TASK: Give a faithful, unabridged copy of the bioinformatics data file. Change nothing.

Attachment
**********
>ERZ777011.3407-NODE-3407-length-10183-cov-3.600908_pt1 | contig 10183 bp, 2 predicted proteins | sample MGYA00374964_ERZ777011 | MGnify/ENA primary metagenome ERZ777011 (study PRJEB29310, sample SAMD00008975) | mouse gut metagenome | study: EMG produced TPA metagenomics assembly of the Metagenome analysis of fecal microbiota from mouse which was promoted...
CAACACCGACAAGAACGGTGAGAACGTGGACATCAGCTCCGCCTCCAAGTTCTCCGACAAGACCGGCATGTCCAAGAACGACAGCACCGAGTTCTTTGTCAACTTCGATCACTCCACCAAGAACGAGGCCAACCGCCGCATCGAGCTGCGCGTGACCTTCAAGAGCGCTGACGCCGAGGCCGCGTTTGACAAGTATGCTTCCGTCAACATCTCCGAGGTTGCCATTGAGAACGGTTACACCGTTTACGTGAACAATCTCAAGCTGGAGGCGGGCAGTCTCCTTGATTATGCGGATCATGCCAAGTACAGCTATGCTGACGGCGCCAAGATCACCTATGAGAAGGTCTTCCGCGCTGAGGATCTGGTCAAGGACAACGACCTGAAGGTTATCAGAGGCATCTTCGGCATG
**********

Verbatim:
>ERZ777011.3407-NODE-3407-length-10183-cov-3.600908_pt1 | contig 10183 bp, 2 predicted proteins | sample MGYA00374964_ERZ777011 | MGnify/ENA primary metagenome ERZ777011 (study PRJEB29310, sample SAMD00008975) | mouse gut metagenome | study: EMG produced TPA metagenomics assembly of the Metagenome analysis of fecal microbiota from mouse which was promoted...
CAACACCGACAAGAACGGTGAGAACGTGGACATCAGCTCCGCCTCCAAGTTCTCCGACAAGACCGGCATGTCCAAGAACGACAGCACCGAGTTCTTTGTCAACTTCGATCACTCCACCAAGAACGAGGCCAACCGCCGCATCGAGCTGCGCGTGACCTTCAAGAGCGCTGACGCCGAGGCCGCGTTTGACAAGTATGCTTCCGTCAACATCTCCGAGGTTGCCATTGAGAACGGTTACACCGTTTACGTGAACAATCTCAAGCTGGAGGCGGGCAGTCTCCTTGATTATGCGGATCATGCCAAGTACAGCTATGCTGACGGCGCCAAGATCACCTATGAGAAGGTCTTCCGCGCTGAGGATCTGGTCAAGGACAACGACCTGAAGGTTATCAGAGGCATCTTCGGCATG